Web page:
In a departure from conventional paper-based salary surveys, recruitment firm absoluteIT has launched a website where IT staffers can share and compare details of their pay and other workplace benefits.
The site, www.ITsalaries.co.nz, was launched last month and has notched up more than 3,500 salary entries, says absoluteIT co-director Martin Barry.
“It was launched partly due to feedback from clients”, Barry says.
“We’ve been doing salary surveys for some time, and by the time we’ve compiled the information, it is already dated — it takes between six weeks and two months to do the survey and compile it, and there’s another period of time before the survey comes out.”
Barry sees the site as an example of the trend of groups of peers to share information over the net.
“You provide accurate and anonymous salary data by answering 14 questions about your current role, and in return you get access to all the salary information shared by other members of the IT community,” he says.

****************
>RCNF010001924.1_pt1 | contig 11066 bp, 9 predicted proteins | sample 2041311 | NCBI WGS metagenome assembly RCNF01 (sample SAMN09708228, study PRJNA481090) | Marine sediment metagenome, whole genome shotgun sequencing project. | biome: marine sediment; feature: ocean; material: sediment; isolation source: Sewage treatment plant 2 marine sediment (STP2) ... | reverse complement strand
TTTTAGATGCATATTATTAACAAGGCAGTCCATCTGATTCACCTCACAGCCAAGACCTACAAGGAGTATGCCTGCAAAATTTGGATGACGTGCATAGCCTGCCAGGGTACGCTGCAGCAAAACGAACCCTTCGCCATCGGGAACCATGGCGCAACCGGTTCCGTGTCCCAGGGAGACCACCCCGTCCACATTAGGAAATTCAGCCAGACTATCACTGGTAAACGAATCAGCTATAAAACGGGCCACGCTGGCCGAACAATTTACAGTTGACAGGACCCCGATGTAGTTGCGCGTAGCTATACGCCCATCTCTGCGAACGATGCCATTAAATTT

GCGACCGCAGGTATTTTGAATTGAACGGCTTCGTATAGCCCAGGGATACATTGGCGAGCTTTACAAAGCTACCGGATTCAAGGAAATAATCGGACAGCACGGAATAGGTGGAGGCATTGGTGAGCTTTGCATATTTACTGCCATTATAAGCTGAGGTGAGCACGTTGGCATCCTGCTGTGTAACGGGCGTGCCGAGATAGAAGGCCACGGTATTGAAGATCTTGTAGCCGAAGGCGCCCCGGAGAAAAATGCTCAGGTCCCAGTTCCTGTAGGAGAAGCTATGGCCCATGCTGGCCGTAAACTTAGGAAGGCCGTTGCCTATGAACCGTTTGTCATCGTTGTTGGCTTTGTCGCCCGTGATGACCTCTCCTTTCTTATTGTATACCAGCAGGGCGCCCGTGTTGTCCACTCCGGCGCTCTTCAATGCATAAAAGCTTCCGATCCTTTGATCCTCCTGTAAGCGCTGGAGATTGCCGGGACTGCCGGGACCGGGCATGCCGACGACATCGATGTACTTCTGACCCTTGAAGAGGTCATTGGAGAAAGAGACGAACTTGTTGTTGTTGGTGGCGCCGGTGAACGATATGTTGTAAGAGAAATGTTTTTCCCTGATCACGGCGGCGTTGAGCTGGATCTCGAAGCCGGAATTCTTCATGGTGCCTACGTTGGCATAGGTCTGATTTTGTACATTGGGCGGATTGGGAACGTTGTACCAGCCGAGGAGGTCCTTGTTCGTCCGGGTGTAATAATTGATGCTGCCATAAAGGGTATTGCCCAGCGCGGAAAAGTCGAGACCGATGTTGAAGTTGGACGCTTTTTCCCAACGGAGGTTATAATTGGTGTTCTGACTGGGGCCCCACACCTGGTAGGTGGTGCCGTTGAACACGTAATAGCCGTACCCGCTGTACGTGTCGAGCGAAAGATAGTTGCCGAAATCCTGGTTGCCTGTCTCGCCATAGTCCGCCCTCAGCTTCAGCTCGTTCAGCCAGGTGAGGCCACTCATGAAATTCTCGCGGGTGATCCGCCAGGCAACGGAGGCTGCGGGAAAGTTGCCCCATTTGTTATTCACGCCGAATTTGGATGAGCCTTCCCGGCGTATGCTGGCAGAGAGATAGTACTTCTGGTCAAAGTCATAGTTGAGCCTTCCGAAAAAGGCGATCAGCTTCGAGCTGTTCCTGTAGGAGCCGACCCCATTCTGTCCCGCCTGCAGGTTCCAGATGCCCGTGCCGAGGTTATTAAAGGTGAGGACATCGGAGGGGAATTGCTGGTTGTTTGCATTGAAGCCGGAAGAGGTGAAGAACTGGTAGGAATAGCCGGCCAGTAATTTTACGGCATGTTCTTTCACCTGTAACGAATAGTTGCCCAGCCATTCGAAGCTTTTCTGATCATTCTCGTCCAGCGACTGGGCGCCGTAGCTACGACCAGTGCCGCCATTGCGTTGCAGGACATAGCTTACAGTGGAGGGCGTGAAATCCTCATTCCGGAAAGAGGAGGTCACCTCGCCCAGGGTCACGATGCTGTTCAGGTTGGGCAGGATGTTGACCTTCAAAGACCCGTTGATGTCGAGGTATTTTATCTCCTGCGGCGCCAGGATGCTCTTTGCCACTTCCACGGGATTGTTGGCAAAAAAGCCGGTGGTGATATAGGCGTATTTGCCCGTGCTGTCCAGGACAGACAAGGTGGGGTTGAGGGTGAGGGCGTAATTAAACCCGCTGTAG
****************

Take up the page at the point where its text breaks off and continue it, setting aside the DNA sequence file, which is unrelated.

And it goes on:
Bogus site visitors who enter inaccurate or fictitious salary details will be quickly spotted by legitimate users, he says.
“Any inflated or inconsistent salary entries can be flagged as suspicious by other members of the community or by absoluteIT and quickly removed from the system,” he says.
The site allows individual specialities within it, for example SAP skills, to be compared, Barry says.
“If you were looking at SAP, you could do a search and look at the salaries SAP people are earning, and get a general idea of who is out there.”
The database is updated constantly, in real time, again providing an advantage over paper-based surveys, he says.
When looking under a particular job category, the site lists the median base salary based on feedback from users, along with the percentage of respondents who get a non-monetary benefit such as a mobile phone allowance, car park, flexible working hours et cetera.
There is also a list of available jobs in that category.
The site is aimed not just at job-seekers, but at employers, IT students, and the wider IT community, Barry says.